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Protect Your Knee in the Winter Weather

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Protect Your Knee in the Winter Weather

Protect Your Knee in the Winter Weather

February 11, 2004
By Stephanie Riesenman for Knee1

Spring may finally be in sight, but several weeks of winter still remain and that means plenty of opportunity for cold weather-related knee injuries. Many of those injuries occur on the slopes; in fact one out of three ski injuries are knee injuries. The most common winter sports injuries are strained knee ligaments. When a ligament is damaged, a popping noise often occurs and patients feel their knee give out from under them. This is followed by swelling 2 to 12 hours later.

There are two sets of ligaments in the knee: the cruciate and the collateral ligaments. The cruciate ligaments are located inside the knee and connect the thighbone to the shinbone. They are crisscrossed and act like rubber bands holding the knee in place while bending and extending. The ligament located towards the front of the knee is the anterior or ACL, and the PCL is located in the posterior or back of the knee.

Dr. Riley Williams, orthopedic surgeon in sports medicine at Hospital for Special Surgery in New York, says ACL injuries that occur while skiing often happen when the athlete falls and twists a knee. "The most common mechanism is when a fall occurs and the binding does not release," said Dr. Williams. An ACL can also become torn when the tip of the ski gets wedged in the snow and the skier’s body keeps moving forward, but the feet stay planted.

A study published in the January 2004 issue of the American Journal of Sports Medicine found that skiers who get injured during their first day on the slopes are more likely to injure their MCL, or medial collateral ligament. The collateral ligaments are located at the inner and outer side of the knee joint. The MCL connects the thighbone to the shinbone and provides stability to the inner side of the knee. When the MCL becomes injured, patients usually complain of a sharp pain on the inside of the knee. The article in the American Journal of Sports Medicine said MCL injuries were more prevalent in novice skiers because they are more inclined to ski in the snowplough position, in which the knee is already in a valgus — or inward-turned position — which places more stress on the MCL in the event of a fall.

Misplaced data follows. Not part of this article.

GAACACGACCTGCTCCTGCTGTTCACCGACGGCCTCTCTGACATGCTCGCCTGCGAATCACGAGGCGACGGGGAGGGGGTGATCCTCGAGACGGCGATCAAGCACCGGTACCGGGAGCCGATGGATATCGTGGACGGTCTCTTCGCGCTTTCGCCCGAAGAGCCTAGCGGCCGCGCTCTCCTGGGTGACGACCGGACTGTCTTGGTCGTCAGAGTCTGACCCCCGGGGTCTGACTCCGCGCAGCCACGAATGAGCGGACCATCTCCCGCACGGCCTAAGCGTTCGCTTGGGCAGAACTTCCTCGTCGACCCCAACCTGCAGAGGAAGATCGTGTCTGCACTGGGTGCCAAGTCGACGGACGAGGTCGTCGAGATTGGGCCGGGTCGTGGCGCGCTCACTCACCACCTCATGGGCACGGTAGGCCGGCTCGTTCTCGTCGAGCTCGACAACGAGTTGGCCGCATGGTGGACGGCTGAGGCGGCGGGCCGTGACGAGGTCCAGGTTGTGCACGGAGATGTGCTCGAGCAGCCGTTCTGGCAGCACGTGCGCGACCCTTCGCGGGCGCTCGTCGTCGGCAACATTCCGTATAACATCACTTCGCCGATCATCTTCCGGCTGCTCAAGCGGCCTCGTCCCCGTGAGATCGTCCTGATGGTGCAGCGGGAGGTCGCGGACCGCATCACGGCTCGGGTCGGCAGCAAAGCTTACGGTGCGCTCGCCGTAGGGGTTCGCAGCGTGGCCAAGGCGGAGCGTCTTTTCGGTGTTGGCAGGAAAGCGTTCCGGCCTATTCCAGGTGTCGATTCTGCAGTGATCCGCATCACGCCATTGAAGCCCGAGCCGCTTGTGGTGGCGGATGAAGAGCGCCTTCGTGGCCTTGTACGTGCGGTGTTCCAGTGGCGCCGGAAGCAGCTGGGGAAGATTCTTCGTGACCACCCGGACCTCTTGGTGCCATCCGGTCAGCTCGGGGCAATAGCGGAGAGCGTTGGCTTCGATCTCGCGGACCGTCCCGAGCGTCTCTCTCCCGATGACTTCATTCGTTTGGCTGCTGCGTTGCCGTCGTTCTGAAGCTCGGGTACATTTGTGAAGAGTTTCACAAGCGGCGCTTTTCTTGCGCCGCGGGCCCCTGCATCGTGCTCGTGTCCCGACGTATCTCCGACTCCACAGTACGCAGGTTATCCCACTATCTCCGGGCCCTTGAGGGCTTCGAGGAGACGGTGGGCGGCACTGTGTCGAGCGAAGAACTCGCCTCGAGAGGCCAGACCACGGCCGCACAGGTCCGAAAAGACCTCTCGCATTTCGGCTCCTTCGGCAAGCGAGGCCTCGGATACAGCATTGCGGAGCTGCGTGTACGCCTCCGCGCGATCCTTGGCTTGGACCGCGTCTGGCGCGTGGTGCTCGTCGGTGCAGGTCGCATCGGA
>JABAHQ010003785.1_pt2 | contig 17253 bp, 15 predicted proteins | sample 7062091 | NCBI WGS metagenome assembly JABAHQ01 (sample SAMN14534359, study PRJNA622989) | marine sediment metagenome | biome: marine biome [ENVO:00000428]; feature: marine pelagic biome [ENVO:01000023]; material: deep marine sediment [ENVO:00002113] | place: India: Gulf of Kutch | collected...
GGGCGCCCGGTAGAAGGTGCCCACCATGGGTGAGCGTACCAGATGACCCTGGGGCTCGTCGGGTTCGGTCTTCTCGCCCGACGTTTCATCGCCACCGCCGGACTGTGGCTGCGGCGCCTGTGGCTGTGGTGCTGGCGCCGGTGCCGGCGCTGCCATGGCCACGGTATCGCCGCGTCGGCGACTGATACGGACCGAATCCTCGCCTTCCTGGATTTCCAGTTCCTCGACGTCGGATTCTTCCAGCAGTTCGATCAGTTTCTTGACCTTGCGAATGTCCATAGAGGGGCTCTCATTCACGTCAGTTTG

Dr. Williams says surgery is usually recommended in the event that an ACL or MCL tear does not spontaneously heal. Rehabilitation takes anywhere from 4 to 12 weeks. In the case of minor knee injuries, physical therapy may be enough to regain function. Another common site for knee injuries is the meniscus. This is the cushion that surrounds the thighbone and shinbone. When someone suffers a meniscal tear they usually experience stiffness and swelling in the joint, or "water on the knee."

These types of injuries are also common for city bound folks who may twist a knee when they slip and fall on ice. And while avoiding city related accidents may rely more on pure luck and caution, experts say the best advice to prevent ski-related injuries is to use the right size equipment and not to push the body too hard. They also say weight training and stretching before hitting the slopes can help. "It’s not ever been shown in a study, but most sports doctors anecdotally believe this to be true," said Dr. Williams.

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